Paris―Paris was struck in its very heart on Monday as flames devoured the roof of Notre-Dame, the medieval cathedral made famous by Victor Hugo, its two massive towers flanked with gargoyles instantly recognizable even by people who have never visited the city.
Thousands of Parisians poured into the streets to watch as the fire spread, overwhelmed by the catastrophic damage to a global heritage site visited by nearly 14 million tourists and Catholic faithful each year.
The sense of loss was etched on onlookers’ faces, many wiping away tears as they contemplated the prospect that the Notre-Dame they knew might now only been seen in history books.
“It’s our history, our literature, our imagination, the place where we experienced all our greatest moments,” an emotional French President Emmanuel Macron said after a visit to the scene, vowing: “We will rebuild Notre-Dame together.” READ: Macron vows to rebuild Notre Dame Cathedral
In Manila, Malacañang extended the Philippines’ message of solidarity to the French community after flames devastated the historic cathedral.
In a statement, Presidential Spokesman Salvador Panelo said the Palace is “deeply saddened and bothered” that the blaze destroyed the spire and roof of the 850-year-old cathedral.
“Our thoughts and prayers are with the people of France as well as in solidarity with the rest of the world for this heartbreaking incident,” Panelo said.
“We wish the French nation all the best as they undertake efforts to rebuild this great monument in Paris restored to its majestic sight.”
The iconic cathedral has been deeply enmeshed in Paris’ history since construction began at the end of the 12th century—historians generally ascribe the date 1163—and lasted more than two centuries to 1345.
It was in Notre-Dame that Napoleon Bonaparte crowned himself emperor of France.
Its massive tenor bell announced the liberation of the city from Nazi control on Aug. 24, 1944, ending the dark years under German rule in World War II.
Twenty-six years later, it hosted the funeral of Charles de Gaulle, a rare honor for the leader who steered France’s resistance during the war.
For French Catholics, it has particular resonance, as the resting place of the crown of thorns believed to have been placed on Jesus’ head before his crucifixion.
In 1831, Hugo brought the cathedral alive with “Notre-Dame de Paris,” giving it a personality on par with the novel’s heroes, the hunchback Quasimodo and the gypsy beauty Esmeralda.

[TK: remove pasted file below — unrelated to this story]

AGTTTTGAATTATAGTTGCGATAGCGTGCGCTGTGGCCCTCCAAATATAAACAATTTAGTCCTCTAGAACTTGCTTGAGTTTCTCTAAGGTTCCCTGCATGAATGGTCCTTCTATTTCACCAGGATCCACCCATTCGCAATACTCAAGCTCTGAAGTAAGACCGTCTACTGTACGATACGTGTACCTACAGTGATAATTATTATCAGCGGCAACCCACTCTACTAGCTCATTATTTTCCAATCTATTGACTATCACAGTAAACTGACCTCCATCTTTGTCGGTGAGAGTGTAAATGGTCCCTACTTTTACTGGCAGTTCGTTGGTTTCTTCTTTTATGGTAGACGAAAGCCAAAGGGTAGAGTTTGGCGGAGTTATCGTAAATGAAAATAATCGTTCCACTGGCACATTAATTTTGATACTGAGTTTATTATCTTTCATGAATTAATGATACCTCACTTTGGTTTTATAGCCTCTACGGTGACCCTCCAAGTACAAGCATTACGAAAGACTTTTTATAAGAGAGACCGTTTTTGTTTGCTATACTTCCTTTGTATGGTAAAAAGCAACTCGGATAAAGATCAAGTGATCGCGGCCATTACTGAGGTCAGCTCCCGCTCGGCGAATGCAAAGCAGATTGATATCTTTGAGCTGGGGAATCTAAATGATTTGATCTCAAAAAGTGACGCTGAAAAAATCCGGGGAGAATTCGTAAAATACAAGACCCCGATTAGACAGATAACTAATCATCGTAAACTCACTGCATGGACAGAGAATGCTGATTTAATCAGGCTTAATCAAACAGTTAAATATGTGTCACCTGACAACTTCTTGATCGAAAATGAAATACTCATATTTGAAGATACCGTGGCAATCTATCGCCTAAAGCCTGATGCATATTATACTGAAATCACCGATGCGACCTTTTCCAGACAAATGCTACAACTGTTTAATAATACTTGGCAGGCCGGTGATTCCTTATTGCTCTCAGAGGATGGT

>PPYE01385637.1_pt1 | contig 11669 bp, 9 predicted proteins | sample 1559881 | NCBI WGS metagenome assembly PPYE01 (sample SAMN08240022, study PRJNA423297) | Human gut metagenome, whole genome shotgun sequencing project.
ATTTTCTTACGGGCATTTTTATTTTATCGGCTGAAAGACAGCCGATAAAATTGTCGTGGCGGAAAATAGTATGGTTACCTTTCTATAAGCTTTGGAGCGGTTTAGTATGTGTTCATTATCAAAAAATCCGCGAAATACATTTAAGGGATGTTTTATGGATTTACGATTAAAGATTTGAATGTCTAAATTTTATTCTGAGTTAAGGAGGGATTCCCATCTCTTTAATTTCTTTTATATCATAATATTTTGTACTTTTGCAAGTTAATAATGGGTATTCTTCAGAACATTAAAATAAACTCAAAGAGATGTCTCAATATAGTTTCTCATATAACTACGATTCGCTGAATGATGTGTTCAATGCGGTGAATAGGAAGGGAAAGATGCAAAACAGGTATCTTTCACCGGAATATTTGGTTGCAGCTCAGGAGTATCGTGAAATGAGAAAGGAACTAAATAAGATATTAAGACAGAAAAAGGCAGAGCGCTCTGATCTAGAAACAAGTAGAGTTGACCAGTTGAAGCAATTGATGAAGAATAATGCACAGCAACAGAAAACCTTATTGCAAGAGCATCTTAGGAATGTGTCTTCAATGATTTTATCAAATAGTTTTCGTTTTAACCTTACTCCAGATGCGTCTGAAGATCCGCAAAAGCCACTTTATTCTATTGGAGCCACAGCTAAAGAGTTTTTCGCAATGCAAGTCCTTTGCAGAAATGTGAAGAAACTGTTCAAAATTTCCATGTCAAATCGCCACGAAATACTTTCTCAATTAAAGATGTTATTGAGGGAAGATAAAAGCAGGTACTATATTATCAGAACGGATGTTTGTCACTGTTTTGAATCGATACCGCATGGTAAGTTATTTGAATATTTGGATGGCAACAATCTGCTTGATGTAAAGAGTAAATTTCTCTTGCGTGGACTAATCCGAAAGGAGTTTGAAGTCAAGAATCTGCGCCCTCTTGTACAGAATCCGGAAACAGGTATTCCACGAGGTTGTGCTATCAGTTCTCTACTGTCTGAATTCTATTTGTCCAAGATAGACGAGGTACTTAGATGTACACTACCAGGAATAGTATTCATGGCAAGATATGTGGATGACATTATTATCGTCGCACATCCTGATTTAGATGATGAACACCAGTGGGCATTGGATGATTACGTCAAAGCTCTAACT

At a time when the church was facing the prospect of demolition because of its shocking state of disrepair, his novel worked as a rallying cry to action for the nation, which began efforts to safeguard the structure.
But Notre-Dame has not remained unchanged since its creation, with each era seeming to bring its own touch to the structure.
A spire originally installed toward the year 1250 was taken down five centuries later.
But at the end of the 19th century the architect Eugene Viollet-le-Duc, a tireless defender of France’s medieval monuments, rebuilt the spire, sparking a chorus of criticism from residents and tourists alike.
The spire had disappeared from most people’s memories when it emerged once again from Notre-Dame’s roof in 1860.
It was this spire which collapsed to gasps of disbelief from horrified onlookers shortly before 8:00 p.m, on Monday, consumed by the flames ravaging the roof and the wooden latice supporting it, known as the “forest.”
Experts said the framework of oak beams, invisible to visitors, was a gem of medieval architecture, with some parts of the structure more than 800 years old.
In modern times the church became a lodestone of Western culture, thanks in large part to its starring role in several movies, not least the “Hunchback of Notre-Dame” of 1956.
The film saw Anthony Quinn bring to life a Quasimodo fascinated by the ravishing Esmeralda played by Italian bombshell Gina Lollobrigida.
Later generations would discover the charms of Walt Disney’s animated version of the story from 1996, while in the French-speaking world, a musical comedy of the same name by the Canadian Luc Plamondon in 1998 became a phenomenon.
“It’s the memory of Paris, the stone ship that has traversed history,” the historian Fabrice d’Almeida told France 2 television.
“The soul of the French nation is disappearing, the very heart of Paris and France were wounded today,” added Stephane Bern, a journalist who has long campaigned for the defense of the country’s cultural heritage. With Nat Mariano
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